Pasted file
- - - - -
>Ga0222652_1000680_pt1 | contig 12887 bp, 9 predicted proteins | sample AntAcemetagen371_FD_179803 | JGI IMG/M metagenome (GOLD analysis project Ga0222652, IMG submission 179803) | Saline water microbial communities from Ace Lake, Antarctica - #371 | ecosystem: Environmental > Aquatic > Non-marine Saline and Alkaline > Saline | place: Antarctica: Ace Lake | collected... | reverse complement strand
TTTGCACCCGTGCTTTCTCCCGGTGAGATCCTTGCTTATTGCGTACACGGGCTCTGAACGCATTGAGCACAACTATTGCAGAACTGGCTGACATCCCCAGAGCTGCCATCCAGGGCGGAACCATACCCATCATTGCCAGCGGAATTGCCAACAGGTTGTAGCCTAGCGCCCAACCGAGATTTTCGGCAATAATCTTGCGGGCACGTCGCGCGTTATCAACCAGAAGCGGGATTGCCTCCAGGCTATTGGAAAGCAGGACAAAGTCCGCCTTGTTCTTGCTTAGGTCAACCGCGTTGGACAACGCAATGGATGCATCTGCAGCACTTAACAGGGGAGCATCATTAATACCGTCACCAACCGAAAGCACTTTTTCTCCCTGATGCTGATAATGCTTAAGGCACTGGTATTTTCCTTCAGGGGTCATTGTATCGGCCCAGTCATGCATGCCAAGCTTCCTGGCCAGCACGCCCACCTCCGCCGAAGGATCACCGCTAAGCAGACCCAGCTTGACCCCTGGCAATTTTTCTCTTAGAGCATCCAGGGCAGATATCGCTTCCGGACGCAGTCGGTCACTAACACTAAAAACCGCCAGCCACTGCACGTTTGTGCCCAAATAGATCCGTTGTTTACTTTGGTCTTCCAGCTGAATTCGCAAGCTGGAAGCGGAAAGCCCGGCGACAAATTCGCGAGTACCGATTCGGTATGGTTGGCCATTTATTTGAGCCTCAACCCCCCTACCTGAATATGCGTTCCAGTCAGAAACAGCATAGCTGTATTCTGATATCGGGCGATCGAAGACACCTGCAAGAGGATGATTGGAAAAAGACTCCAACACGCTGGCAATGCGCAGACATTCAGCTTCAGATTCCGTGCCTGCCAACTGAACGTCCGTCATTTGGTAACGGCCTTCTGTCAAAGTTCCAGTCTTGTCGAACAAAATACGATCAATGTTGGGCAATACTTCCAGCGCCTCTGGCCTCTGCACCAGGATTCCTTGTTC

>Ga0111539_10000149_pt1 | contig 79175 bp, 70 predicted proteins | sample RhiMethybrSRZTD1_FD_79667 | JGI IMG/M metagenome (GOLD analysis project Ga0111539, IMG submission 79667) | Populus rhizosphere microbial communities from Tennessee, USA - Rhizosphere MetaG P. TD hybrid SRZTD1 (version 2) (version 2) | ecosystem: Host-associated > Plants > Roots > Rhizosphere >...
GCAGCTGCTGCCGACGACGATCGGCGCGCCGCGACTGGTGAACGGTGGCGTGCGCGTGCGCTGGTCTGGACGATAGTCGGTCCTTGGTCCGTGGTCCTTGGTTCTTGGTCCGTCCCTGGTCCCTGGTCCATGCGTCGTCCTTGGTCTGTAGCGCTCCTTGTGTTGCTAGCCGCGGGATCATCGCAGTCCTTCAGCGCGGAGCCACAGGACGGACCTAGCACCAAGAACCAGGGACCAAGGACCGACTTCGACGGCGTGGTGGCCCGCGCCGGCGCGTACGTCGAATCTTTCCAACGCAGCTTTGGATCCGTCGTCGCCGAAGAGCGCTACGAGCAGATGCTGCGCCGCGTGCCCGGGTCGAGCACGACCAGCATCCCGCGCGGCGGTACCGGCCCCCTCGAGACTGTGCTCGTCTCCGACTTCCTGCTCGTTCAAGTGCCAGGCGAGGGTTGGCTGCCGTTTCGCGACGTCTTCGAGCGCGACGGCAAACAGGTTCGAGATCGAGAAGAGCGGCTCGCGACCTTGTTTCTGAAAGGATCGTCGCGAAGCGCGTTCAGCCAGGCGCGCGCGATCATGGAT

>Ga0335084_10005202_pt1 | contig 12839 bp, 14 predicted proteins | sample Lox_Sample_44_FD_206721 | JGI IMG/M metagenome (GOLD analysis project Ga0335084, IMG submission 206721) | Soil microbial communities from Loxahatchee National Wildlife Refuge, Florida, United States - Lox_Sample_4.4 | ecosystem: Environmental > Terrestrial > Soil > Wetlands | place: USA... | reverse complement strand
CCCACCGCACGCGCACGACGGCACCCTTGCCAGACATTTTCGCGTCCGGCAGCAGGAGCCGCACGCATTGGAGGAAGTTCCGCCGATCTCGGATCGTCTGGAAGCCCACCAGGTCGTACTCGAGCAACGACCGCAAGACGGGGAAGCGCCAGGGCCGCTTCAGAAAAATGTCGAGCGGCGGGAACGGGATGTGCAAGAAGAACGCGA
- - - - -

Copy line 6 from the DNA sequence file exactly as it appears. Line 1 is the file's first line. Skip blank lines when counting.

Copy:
CCCACCGCACGCGCACGACGGCACCCTTGCCAGACATTTTCGCGTCCGGCAGCAGGAGCCGCACGCATTGGAGGAAGTTCCGCCGATCTCGGATCGTCTGGAAGCCCACCAGGTCGTACTCGAGCAACGACCGCAAGACGGGGAAGCGCCAGGGCCGCTTCAGAAAAATGTCGAGCGGCGGGAACGGGATGTGCAAGAAGAACGCGA